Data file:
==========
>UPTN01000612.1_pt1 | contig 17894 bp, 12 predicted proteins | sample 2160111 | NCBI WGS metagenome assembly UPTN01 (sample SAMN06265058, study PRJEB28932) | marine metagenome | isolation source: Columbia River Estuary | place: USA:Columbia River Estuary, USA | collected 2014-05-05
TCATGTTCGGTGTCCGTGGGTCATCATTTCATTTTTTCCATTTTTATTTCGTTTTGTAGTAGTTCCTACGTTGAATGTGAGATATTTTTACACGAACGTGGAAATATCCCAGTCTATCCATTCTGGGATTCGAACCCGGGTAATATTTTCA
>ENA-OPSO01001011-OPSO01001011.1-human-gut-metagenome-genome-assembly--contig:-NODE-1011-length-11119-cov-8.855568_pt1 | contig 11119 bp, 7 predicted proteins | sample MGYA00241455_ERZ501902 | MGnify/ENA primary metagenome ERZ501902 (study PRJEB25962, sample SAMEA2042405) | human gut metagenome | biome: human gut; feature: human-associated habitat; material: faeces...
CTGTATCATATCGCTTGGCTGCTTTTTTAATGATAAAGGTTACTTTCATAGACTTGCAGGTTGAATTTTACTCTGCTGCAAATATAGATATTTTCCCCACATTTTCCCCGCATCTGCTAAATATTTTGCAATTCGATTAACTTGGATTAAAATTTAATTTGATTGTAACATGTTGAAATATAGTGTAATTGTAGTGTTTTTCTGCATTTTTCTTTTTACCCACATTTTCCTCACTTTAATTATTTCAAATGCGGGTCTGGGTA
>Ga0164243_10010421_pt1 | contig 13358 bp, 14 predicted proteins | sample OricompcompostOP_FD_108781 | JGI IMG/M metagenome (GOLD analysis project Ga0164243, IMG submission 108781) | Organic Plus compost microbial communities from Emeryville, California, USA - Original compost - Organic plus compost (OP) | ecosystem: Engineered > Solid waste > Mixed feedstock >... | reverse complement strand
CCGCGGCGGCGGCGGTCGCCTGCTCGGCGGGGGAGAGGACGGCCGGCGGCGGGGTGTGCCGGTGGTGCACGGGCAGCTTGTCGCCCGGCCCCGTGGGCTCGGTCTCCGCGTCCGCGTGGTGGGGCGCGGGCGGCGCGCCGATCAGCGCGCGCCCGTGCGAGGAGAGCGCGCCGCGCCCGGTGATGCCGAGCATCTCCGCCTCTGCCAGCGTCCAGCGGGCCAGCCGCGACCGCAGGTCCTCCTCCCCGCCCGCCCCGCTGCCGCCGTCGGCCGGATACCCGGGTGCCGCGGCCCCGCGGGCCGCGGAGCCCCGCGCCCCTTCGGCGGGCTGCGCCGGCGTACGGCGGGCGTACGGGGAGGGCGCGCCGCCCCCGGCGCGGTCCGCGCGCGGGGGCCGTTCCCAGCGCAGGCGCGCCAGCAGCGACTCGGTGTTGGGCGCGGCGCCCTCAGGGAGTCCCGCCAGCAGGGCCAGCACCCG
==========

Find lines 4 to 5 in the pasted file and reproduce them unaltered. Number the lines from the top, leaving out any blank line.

CTGTATCATATCGCTTGGCTGCTTTTTTAATGATAAAGGTTACTTTCATAGACTTGCAGGTTGAATTTTACTCTGCTGCAAATATAGATATTTTCCCCACATTTTCCCCGCATCTGCTAAATATTTTGCAATTCGATTAACTTGGATTAAAATTTAATTTGATTGTAACATGTTGAAATATAGTGTAATTGTAGTGTTTTTCTGCATTTTTCTTTTTACCCACATTTTCCTCACTTTAATTATTTCAAATGCGGGTCTGGGTA
>Ga0164243_10010421_pt1 | contig 13358 bp, 14 predicted proteins | sample OricompcompostOP_FD_108781 | JGI IMG/M metagenome (GOLD analysis project Ga0164243, IMG submission 108781) | Organic Plus compost microbial communities from Emeryville, California, USA - Original compost - Organic plus compost (OP) | ecosystem: Engineered > Solid waste > Mixed feedstock >... | reverse complement strand